“Matter and meaning are not separate elements…Mattering is simultaneously a matter of substance and significance.”
Karen Barad, Meeting the Universe Halfway: Quantum Physics and the Entanglement of Matter and Meaning
Ah Boon, the son of a fisherman and protagonist in Rachel Heng’s The Great Reclamation, is an unusual narrator of the popular, modern Singapore story: British colonisation, urbanisation and development, world war two, the Japanese occupation, and Merdeka. Before Singapore’s coast had been transformed into housing estates, recreational areas, business districts and ports, it had been home to Malay and Sumatran fishing communities—as well as Chinese migrants, including Ah Boon’s family, who learned their trade from the locals.
One day, Ah Boon, his brother Hia, and Pa, went out to sea on a motorboat as they always had, and chanced upon an island they had never seen before, rising out of the sea like a “giant humpbacked monster”. The discovery felt suspect, and Pa was afraid that dark magic was involved. Only Ah Boon felt no fear, “only prickling curiosity along with a strange soft ache.” The men kept the discovery to themselves for a while, before sharing their findings with the rest of the village. When they first set out with the villagers, Pa and Ah Boon were not confident that they would be able to find the island again, and feared the other fishermen’s ridicule. However, Ah Boon found himself entering a meditative or spiritual state, and “felt himself drop into that dark, empty space where the roar of the engine receded and the motion of the waves…became a kind of heartbeat”, a “kind of loneliness he could dip in and out of whenever necessary, grip onto like a slippery rope.” He “visualise[d] the soaring white cliffs, the flat, rolling meadow” he remembered from his first encounter, which brought them to the shores of the elusive island.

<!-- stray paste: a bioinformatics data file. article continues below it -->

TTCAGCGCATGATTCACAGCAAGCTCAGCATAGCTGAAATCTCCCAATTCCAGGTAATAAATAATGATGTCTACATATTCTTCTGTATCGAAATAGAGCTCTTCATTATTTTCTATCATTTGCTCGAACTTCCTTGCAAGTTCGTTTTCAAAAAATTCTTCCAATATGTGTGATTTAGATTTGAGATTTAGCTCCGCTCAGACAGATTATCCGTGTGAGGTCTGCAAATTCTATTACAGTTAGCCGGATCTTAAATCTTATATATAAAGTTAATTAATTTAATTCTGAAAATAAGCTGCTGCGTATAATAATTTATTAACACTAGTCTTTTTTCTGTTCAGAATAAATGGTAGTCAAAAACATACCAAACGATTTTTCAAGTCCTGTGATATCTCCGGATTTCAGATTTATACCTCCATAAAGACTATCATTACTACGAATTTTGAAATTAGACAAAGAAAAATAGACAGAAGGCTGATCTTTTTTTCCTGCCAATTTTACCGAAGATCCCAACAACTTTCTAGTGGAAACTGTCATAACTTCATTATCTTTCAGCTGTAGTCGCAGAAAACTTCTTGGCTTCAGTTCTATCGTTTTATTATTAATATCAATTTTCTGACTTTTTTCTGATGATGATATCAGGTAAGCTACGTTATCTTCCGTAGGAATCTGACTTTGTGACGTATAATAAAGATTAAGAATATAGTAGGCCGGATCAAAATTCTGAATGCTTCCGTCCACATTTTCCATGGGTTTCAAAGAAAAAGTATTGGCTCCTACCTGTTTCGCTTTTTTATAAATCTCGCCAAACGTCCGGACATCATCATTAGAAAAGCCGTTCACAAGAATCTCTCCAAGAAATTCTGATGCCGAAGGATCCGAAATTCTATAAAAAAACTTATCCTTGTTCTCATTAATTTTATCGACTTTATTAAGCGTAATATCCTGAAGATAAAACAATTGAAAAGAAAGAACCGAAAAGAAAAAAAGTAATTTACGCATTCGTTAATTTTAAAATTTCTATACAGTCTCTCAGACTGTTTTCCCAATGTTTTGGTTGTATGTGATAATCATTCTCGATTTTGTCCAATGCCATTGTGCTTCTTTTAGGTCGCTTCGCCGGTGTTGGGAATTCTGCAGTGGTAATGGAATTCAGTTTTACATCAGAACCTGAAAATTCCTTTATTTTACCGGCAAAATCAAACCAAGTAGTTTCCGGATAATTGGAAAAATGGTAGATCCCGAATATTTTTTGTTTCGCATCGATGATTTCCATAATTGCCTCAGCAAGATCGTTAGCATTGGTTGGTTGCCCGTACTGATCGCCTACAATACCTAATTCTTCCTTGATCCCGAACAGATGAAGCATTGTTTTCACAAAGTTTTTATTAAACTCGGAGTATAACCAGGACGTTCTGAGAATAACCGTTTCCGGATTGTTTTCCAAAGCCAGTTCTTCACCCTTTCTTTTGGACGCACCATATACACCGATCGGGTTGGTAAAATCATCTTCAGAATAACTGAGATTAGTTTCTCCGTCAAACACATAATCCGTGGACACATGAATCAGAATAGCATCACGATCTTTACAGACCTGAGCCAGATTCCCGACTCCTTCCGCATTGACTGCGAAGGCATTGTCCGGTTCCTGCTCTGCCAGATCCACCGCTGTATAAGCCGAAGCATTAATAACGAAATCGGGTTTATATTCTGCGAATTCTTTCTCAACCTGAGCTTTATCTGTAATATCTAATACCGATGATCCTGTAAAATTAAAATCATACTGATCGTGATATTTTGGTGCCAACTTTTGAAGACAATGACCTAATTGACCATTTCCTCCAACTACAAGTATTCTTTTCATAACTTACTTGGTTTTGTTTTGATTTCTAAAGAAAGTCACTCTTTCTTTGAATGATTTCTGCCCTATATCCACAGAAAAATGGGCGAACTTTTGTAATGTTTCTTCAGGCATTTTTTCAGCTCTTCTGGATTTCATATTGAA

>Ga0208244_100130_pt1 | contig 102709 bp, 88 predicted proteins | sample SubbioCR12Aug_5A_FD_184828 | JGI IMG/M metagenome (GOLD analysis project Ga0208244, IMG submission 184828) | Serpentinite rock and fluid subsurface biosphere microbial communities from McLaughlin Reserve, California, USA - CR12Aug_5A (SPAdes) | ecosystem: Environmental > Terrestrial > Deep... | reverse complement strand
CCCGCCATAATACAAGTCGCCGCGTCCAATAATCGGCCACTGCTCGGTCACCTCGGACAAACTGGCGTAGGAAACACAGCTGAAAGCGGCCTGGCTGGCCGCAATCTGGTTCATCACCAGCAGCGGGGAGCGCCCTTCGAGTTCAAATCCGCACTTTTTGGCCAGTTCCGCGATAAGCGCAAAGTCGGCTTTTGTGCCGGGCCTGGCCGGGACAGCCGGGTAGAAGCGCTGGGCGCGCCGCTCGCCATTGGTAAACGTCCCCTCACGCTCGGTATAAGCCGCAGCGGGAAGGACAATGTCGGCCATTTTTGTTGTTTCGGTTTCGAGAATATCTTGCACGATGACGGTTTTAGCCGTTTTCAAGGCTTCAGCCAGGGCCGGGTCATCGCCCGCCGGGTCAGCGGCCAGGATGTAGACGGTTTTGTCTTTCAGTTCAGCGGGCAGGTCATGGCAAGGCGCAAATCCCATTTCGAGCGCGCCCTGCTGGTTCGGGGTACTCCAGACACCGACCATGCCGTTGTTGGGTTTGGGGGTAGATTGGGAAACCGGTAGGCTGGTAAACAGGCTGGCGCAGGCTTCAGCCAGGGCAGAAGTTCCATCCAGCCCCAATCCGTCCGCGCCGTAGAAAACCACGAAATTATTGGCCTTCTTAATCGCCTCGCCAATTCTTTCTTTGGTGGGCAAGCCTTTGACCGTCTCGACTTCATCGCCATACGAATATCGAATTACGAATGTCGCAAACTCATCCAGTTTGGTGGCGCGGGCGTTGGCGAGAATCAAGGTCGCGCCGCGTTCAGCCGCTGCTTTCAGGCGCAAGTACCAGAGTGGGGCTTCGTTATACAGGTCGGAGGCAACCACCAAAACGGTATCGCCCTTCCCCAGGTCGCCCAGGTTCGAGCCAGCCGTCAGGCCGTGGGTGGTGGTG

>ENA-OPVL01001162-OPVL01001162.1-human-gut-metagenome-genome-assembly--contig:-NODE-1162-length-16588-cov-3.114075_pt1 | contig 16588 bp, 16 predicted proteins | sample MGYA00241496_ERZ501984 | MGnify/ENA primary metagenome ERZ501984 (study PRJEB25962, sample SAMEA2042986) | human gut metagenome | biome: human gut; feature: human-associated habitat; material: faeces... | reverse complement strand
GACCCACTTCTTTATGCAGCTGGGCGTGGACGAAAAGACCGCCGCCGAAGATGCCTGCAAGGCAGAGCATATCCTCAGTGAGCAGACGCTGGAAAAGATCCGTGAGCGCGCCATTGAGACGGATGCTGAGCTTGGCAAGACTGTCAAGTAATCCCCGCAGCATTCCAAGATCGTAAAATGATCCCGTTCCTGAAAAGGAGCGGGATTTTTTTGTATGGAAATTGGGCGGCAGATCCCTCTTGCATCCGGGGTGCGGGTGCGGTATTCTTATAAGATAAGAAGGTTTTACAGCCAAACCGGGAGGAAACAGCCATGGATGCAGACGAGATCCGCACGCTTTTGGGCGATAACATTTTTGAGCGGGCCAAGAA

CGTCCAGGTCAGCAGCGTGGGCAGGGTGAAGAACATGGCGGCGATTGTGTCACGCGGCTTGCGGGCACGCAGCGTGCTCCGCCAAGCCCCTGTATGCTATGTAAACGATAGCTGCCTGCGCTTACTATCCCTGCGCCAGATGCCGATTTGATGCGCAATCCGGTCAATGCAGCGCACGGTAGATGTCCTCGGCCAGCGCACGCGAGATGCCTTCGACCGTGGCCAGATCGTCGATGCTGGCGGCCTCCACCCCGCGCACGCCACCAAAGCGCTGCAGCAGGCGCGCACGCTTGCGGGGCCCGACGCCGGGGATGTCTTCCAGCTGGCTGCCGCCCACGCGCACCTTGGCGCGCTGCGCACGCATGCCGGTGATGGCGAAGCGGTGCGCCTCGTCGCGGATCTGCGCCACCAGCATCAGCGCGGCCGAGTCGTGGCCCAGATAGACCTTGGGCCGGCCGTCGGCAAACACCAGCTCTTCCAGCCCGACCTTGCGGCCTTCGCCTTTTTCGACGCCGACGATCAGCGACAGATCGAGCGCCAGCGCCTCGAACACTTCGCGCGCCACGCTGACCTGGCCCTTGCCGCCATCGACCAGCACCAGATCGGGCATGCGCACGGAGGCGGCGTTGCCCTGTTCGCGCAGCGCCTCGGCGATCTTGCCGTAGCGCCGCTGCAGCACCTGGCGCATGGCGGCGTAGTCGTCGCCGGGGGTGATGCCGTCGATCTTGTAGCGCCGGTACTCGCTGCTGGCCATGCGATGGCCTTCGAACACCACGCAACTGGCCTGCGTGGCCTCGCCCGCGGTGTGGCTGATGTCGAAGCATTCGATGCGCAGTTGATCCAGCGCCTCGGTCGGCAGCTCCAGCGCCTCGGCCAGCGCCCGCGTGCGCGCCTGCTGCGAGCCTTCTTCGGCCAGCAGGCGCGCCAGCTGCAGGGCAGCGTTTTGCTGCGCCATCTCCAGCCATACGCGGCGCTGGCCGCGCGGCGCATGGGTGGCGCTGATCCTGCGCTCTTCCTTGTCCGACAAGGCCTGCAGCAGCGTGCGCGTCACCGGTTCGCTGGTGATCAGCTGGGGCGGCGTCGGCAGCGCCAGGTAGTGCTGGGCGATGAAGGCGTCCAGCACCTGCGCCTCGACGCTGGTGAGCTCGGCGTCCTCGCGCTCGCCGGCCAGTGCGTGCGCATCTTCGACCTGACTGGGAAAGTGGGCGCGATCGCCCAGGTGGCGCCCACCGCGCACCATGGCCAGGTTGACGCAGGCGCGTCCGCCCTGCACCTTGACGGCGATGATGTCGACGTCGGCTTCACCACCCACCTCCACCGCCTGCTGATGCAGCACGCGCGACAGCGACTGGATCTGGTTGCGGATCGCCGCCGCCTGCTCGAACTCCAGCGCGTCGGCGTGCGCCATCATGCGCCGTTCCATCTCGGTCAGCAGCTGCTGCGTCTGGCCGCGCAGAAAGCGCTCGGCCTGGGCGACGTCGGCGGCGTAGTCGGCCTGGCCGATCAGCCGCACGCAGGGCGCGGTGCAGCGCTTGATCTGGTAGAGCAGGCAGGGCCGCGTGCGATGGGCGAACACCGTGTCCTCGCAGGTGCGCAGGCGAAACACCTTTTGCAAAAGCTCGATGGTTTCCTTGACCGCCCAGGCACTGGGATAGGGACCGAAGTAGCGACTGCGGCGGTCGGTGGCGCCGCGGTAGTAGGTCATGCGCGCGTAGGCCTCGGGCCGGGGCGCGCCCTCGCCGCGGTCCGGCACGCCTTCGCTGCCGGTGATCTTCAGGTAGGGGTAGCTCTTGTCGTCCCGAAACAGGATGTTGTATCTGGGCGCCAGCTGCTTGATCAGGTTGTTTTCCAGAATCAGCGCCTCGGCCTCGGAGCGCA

Ah Boon, Pa, and the villagers returned to the island time after time, but were confounded by its changing appearance. The very first time, they saw the island’s limestone cliffs glowing in the moonlight. The second time round, the island was flat, only slightly hilly, and bordered by a thick swathe of mangrove forest. Over the ensuing months, they discovered that this island was actually “an indeterminate, ever-changing number” of islands, “some…flat and ringed by brilliant white sands. Others jagged with limestone cliffs, like the very first island they’d found…Some were large, taking a full 20 minutes to circle with the boat, others no bigger than wide sandbars, several paces across.” As they kept going back, they continued to be mystified by the islands’ elusiveness, changing configurations and shapes. Far from the set and defined boundaries of Singapore today, these islands embodied the intermingling and porosity of boundaries between landmass and sea, fact and fiction, eliciting the coastal people’s magical thinking and willingness to be given over to mystery.
At first, the islands brought the villagers a new prosperity. Heng captures the agency of the sea, the fish, and the islands, as the entities that called out to Ah Boon; that “threw up” fish, prawns and squid; that filled their nets with plenty; that enabled Ah Boon’s family to send him to school, pay for his sick uncle’s medical costs, and meet needs they had struggled to fulfil in the past. Through and after the Japanese invasion, while residents inland suffered, the kampung was able to live off the mysterious fishing grounds. But, the islands’ magic could also turn dark, and became a perverse reflection of the suffering, turmoil and violence felt by those on land: the changing landmasses became more sinister, and “appeared and disappeared at will…fading behind thick mists and vanishing entirely.” The sea’s bounty, too, mutated, and the nets turned up creatures that were bruised and deformed.
Pa, who had been studying the islands, eventually realised that the shapes of the islands changed with the phases of the moon! Pa shared his discovery with Ah Boon, solving a little of their mystery. However, the codification of the shifting sands and the transmission of knowledge foreshadowed the islands’ eventual demise. Ah Boon, as an adult, would join the ruling People’s Action Party (PAP), and hand over his knowledge of the islands to address the sand shortage that had been created by the Gah Men’s land reclamation projects.
The Great Reclamation is a fishing village’s story of change and loss, set against the backdrop of seminal events in Singapore’s history. It is a story that centres the material of sand, not just in its physical qualities and uses, but the psychic pull it has on our desires, for enchantment—as we see with Ah Boon and the villagers—but also growth and stability. The cost of our growth, however, has also been displaced, invisibilised, and justified.